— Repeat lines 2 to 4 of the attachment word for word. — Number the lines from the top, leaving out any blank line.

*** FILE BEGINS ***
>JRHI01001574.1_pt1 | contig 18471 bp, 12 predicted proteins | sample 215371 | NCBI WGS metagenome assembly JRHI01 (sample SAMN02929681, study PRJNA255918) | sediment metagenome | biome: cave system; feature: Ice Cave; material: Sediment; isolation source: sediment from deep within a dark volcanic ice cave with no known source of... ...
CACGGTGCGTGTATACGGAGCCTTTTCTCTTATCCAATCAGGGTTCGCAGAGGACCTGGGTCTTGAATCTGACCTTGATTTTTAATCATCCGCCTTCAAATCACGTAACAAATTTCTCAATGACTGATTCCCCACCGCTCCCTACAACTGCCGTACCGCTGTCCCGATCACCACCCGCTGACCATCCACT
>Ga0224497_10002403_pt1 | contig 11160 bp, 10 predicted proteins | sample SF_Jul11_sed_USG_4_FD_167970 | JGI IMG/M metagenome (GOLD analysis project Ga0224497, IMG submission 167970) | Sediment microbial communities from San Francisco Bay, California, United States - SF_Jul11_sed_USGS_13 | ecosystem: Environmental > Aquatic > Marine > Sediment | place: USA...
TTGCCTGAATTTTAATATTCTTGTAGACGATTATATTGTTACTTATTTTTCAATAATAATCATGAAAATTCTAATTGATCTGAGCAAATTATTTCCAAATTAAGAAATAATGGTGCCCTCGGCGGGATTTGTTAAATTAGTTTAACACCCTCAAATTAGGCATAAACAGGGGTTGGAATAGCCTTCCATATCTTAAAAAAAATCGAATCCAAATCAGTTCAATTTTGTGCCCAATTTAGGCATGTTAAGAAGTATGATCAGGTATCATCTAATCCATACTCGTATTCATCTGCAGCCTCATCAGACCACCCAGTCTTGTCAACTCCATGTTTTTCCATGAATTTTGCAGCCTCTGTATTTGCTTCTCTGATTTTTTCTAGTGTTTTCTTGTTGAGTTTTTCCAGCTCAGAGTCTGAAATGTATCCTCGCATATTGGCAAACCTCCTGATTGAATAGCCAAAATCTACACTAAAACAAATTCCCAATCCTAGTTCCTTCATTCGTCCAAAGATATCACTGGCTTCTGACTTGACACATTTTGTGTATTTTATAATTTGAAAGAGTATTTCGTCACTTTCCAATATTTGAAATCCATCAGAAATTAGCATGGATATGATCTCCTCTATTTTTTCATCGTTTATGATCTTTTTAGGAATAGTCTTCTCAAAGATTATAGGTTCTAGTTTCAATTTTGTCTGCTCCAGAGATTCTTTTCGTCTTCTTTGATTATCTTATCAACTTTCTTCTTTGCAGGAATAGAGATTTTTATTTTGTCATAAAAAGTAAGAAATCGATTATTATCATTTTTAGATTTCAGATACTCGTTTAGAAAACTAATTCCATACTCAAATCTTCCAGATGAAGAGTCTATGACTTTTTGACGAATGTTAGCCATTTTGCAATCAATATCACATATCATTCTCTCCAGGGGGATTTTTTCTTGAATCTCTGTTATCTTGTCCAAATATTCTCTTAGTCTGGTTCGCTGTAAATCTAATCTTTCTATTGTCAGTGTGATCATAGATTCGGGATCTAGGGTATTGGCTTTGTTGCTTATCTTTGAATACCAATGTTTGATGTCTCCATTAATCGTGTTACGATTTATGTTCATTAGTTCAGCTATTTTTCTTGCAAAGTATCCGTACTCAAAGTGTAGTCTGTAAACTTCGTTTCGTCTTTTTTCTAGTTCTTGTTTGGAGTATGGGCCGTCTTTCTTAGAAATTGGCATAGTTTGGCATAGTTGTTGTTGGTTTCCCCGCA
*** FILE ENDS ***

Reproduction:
CACGGTGCGTGTATACGGAGCCTTTTCTCTTATCCAATCAGGGTTCGCAGAGGACCTGGGTCTTGAATCTGACCTTGATTTTTAATCATCCGCCTTCAAATCACGTAACAAATTTCTCAATGACTGATTCCCCACCGCTCCCTACAACTGCCGTACCGCTGTCCCGATCACCACCCGCTGACCATCCACT
>Ga0224497_10002403_pt1 | contig 11160 bp, 10 predicted proteins | sample SF_Jul11_sed_USG_4_FD_167970 | JGI IMG/M metagenome (GOLD analysis project Ga0224497, IMG submission 167970) | Sediment microbial communities from San Francisco Bay, California, United States - SF_Jul11_sed_USGS_13 | ecosystem: Environmental > Aquatic > Marine > Sediment | place: USA...
TTGCCTGAATTTTAATATTCTTGTAGACGATTATATTGTTACTTATTTTTCAATAATAATCATGAAAATTCTAATTGATCTGAGCAAATTATTTCCAAATTAAGAAATAATGGTGCCCTCGGCGGGATTTGTTAAATTAGTTTAACACCCTCAAATTAGGCATAAACAGGGGTTGGAATAGCCTTCCATATCTTAAAAAAAATCGAATCCAAATCAGTTCAATTTTGTGCCCAATTTAGGCATGTTAAGAAGTATGATCAGGTATCATCTAATCCATACTCGTATTCATCTGCAGCCTCATCAGACCACCCAGTCTTGTCAACTCCATGTTTTTCCATGAATTTTGCAGCCTCTGTATTTGCTTCTCTGATTTTTTCTAGTGTTTTCTTGTTGAGTTTTTCCAGCTCAGAGTCTGAAATGTATCCTCGCATATTGGCAAACCTCCTGATTGAATAGCCAAAATCTACACTAAAACAAATTCCCAATCCTAGTTCCTTCATTCGTCCAAAGATATCACTGGCTTCTGACTTGACACATTTTGTGTATTTTATAATTTGAAAGAGTATTTCGTCACTTTCCAATATTTGAAATCCATCAGAAATTAGCATGGATATGATCTCCTCTATTTTTTCATCGTTTATGATCTTTTTAGGAATAGTCTTCTCAAAGATTATAGGTTCTAGTTTCAATTTTGTCTGCTCCAGAGATTCTTTTCGTCTTCTTTGATTATCTTATCAACTTTCTTCTTTGCAGGAATAGAGATTTTTATTTTGTCATAAAAAGTAAGAAATCGATTATTATCATTTTTAGATTTCAGATACTCGTTTAGAAAACTAATTCCATACTCAAATCTTCCAGATGAAGAGTCTATGACTTTTTGACGAATGTTAGCCATTTTGCAATCAATATCACATATCATTCTCTCCAGGGGGATTTTTTCTTGAATCTCTGTTATCTTGTCCAAATATTCTCTTAGTCTGGTTCGCTGTAAATCTAATCTTTCTATTGTCAGTGTGATCATAGATTCGGGATCTAGGGTATTGGCTTTGTTGCTTATCTTTGAATACCAATGTTTGATGTCTCCATTAATCGTGTTACGATTTATGTTCATTAGTTCAGCTATTTTTCTTGCAAAGTATCCGTACTCAAAGTGTAGTCTGTAAACTTCGTTTCGTCTTTTTTCTAGTTCTTGTTTGGAGTATGGGCCGTCTTTCTTAGAAATTGGCATAGTTTGGCATAGTTGTTGTTGGTTTCCCCGCA